There is a lot of variation in how graduate students at UBC-V are funded. One of the biggest differences is found in how research Master's and research Doctoral students are supported. In 2017 UBC-V's senate passed a resolution to mandate a 4 year minimum funding program for all research PhD students. At the time, the proponents of this plan said it would have a neutral effect on other graduate certificates and funding programs.
The PhD funding program places the responsibility for ensuring each PhD studnets gets the 4 year package into each individual graduate programs hands. There is no centrally coordinate funding source but rather: "Funding sources can include any combination of external or internal scholarships, research assistantship, teaching assistantship, or other academically-related work at UBC (e.g., Graduate Student Academic Assistantship, lectureships)" (Faculty of Grad Studies Handbook).
Because there is no central funding mechanism, just a hodgepodge of sources quilted together case by case, a lot of variation and questions of inequity emerge. In STEM programs, where it is more common for faculty supervisors to have significant core funding to operate laboratories, graduate admissions is often based upon finding a supervisor willing to put the money forward for the student. In these cases, as long as the student meets the standards of the program and have a supervisor with cash on hand, they are accepted.
In other programs where faculty lack the large core funding programs (like humanities, for example), departmental committees have more control over admissions decisions but relatively less funds to play with. Here they cobble together funding offers from teaching assistantships, funding envelopes provided by central offices, research assistantships if faculty have surplus research funds, and anything else that the department can find. It's not really an effective system, but it has been working (sort of).
In between the two models described above is a spectrum of variations in amount PhD studnets get, source of their funding, and relative control over their income by research supervisor or department committee.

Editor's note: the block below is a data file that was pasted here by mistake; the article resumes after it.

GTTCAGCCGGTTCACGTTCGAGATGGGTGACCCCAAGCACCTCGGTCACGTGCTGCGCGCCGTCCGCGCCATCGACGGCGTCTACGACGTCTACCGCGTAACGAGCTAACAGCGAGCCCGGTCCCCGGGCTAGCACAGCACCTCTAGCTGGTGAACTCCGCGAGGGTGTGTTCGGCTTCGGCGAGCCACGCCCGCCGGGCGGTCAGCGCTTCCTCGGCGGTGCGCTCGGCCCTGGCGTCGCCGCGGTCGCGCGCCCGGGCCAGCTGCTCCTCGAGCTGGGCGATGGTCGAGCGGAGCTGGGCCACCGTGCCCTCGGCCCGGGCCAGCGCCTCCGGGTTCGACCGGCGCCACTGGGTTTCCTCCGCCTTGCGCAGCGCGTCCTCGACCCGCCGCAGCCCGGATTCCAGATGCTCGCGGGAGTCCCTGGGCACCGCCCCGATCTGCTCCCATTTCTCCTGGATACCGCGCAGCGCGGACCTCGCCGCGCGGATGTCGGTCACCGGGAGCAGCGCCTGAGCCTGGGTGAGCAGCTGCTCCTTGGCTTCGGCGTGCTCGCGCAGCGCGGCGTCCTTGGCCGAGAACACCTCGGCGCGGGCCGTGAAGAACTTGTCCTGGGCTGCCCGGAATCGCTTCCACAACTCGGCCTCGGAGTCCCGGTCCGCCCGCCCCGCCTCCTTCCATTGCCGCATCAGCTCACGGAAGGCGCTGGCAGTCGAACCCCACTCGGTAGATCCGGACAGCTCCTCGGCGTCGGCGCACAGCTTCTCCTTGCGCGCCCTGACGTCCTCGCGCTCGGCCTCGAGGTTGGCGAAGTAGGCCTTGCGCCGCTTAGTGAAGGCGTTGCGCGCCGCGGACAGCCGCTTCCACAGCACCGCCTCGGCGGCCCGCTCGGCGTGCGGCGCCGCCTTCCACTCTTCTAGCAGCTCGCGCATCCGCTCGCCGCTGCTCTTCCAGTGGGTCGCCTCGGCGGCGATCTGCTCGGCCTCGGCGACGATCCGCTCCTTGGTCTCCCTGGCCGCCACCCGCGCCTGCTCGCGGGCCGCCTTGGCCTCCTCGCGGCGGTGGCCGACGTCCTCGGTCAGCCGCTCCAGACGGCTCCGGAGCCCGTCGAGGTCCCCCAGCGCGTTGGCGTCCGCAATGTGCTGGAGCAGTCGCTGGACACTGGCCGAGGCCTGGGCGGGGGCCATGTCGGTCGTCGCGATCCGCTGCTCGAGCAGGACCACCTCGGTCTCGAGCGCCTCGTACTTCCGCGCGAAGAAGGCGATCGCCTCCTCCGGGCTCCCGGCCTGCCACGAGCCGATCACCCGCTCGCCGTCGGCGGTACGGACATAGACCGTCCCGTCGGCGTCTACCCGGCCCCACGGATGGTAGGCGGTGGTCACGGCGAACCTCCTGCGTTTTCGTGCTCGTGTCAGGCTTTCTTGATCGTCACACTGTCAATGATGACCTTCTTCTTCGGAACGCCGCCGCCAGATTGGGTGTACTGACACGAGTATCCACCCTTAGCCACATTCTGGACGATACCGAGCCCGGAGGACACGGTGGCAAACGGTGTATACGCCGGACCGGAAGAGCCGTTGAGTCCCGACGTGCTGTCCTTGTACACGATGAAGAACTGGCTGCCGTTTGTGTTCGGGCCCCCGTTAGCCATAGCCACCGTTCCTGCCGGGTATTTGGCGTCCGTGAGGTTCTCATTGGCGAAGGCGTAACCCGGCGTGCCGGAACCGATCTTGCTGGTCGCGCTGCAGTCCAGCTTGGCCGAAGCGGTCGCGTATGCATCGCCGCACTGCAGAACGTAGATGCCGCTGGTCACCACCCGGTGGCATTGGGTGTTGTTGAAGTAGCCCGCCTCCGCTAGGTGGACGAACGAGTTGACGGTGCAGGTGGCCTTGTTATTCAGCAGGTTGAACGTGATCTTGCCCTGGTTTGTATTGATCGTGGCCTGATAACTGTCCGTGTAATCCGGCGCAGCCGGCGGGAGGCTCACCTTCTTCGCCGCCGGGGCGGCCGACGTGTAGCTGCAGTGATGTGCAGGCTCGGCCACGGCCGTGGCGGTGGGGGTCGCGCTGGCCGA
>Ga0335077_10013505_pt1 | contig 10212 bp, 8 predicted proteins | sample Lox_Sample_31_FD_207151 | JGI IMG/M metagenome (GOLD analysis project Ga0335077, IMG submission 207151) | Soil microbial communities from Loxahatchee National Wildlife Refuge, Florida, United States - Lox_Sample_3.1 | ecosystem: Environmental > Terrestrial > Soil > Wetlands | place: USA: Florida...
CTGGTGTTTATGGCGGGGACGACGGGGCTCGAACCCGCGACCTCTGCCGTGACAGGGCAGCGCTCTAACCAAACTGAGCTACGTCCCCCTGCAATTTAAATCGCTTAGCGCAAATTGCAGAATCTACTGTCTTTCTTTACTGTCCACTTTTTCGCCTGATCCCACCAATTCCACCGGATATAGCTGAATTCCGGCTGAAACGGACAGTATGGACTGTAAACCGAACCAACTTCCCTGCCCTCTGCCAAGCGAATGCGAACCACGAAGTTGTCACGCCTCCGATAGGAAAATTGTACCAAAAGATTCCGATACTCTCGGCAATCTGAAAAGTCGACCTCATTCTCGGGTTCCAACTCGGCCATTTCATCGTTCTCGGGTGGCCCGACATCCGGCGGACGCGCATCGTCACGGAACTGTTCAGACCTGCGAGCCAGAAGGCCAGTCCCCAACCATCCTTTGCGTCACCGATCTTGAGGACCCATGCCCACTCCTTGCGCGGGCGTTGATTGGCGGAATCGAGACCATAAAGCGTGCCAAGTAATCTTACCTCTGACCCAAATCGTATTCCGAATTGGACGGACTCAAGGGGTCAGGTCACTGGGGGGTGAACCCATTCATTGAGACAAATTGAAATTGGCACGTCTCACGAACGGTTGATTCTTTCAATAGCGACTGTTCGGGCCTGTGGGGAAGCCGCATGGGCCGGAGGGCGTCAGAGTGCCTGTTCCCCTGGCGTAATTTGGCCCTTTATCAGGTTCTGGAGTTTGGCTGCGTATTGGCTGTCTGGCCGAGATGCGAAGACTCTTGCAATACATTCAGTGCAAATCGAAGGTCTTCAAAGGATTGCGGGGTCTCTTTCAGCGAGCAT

I have noticed that MA students appear to be facing increased funding deprivation. For one thing there has been an increased pressure at UBC to increase PhD student numbers as this is understood to be a metric of excellence. Some faculty originate from education systems that only offer professional Master's programs or see the Master's degree as an enroute degree. UBC has had a great Master's program that has served generations of students well. Master's students have never really received sufficient funding attention. However, it looks like Master's students are receiving even less funding attention these days. Programs without large STEM grants seem to be concentrating their meagre resources into funding PhD students at the expense of Master's students. Some programs have apparently even closed their Master's programs in favour of only admitting PhD students.
This unindented consequence could have been predicted four years ago when the policy of PhD minimum funding was enacted. But we were all too excited to be meeting the needs of potential PhD students and ratcheting up the rankings from excellence to eminence. A master's degree is an important degree. For many professionals it is the certifying degree, not the phd. I've worked with over two dozen amazing MA students over my years at UBC. All of them are engaged in occupations that relate to the social sciences - from government agencies, to NGOS, to the private sector these MA students are making a contribution based, in part, on their time at UBC. It seems a major shame that our funding programs are creating the unintended consequences of diminishing the possibilities for future master's students.
Its time to reshape our graduate funding system in a way that is fair and equitable, and that prioritizes student learning over university rankings or individual supervisor preference.